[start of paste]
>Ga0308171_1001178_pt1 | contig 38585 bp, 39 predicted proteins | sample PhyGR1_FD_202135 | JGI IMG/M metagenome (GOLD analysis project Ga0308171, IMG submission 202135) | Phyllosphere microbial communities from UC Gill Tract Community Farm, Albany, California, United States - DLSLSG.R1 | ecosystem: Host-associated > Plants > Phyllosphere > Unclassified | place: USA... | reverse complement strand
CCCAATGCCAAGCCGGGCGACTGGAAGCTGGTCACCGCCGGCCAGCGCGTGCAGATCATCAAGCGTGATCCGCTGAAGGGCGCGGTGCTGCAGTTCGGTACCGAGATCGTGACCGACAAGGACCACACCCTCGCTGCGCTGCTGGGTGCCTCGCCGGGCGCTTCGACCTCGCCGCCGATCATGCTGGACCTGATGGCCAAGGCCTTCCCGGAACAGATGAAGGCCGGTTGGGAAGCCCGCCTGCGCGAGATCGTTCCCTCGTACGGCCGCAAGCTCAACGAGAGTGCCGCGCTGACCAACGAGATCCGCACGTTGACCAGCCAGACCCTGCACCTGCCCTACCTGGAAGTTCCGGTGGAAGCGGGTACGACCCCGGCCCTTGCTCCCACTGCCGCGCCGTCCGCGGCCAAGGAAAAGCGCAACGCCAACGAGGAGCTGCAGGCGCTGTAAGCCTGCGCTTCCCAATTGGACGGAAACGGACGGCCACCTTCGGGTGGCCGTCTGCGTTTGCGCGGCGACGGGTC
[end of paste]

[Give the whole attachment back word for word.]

>Ga0308171_1001178_pt1 | contig 38585 bp, 39 predicted proteins | sample PhyGR1_FD_202135 | JGI IMG/M metagenome (GOLD analysis project Ga0308171, IMG submission 202135) | Phyllosphere microbial communities from UC Gill Tract Community Farm, Albany, California, United States - DLSLSG.R1 | ecosystem: Host-associated > Plants > Phyllosphere > Unclassified | place: USA... | reverse complement strand
CCCAATGCCAAGCCGGGCGACTGGAAGCTGGTCACCGCCGGCCAGCGCGTGCAGATCATCAAGCGTGATCCGCTGAAGGGCGCGGTGCTGCAGTTCGGTACCGAGATCGTGACCGACAAGGACCACACCCTCGCTGCGCTGCTGGGTGCCTCGCCGGGCGCTTCGACCTCGCCGCCGATCATGCTGGACCTGATGGCCAAGGCCTTCCCGGAACAGATGAAGGCCGGTTGGGAAGCCCGCCTGCGCGAGATCGTTCCCTCGTACGGCCGCAAGCTCAACGAGAGTGCCGCGCTGACCAACGAGATCCGCACGTTGACCAGCCAGACCCTGCACCTGCCCTACCTGGAAGTTCCGGTGGAAGCGGGTACGACCCCGGCCCTTGCTCCCACTGCCGCGCCGTCCGCGGCCAAGGAAAAGCGCAACGCCAACGAGGAGCTGCAGGCGCTGTAAGCCTGCGCTTCCCAATTGGACGGAAACGGACGGCCACCTTCGGGTGGCCGTCTGCGTTTGCGCGGCGACGGGTC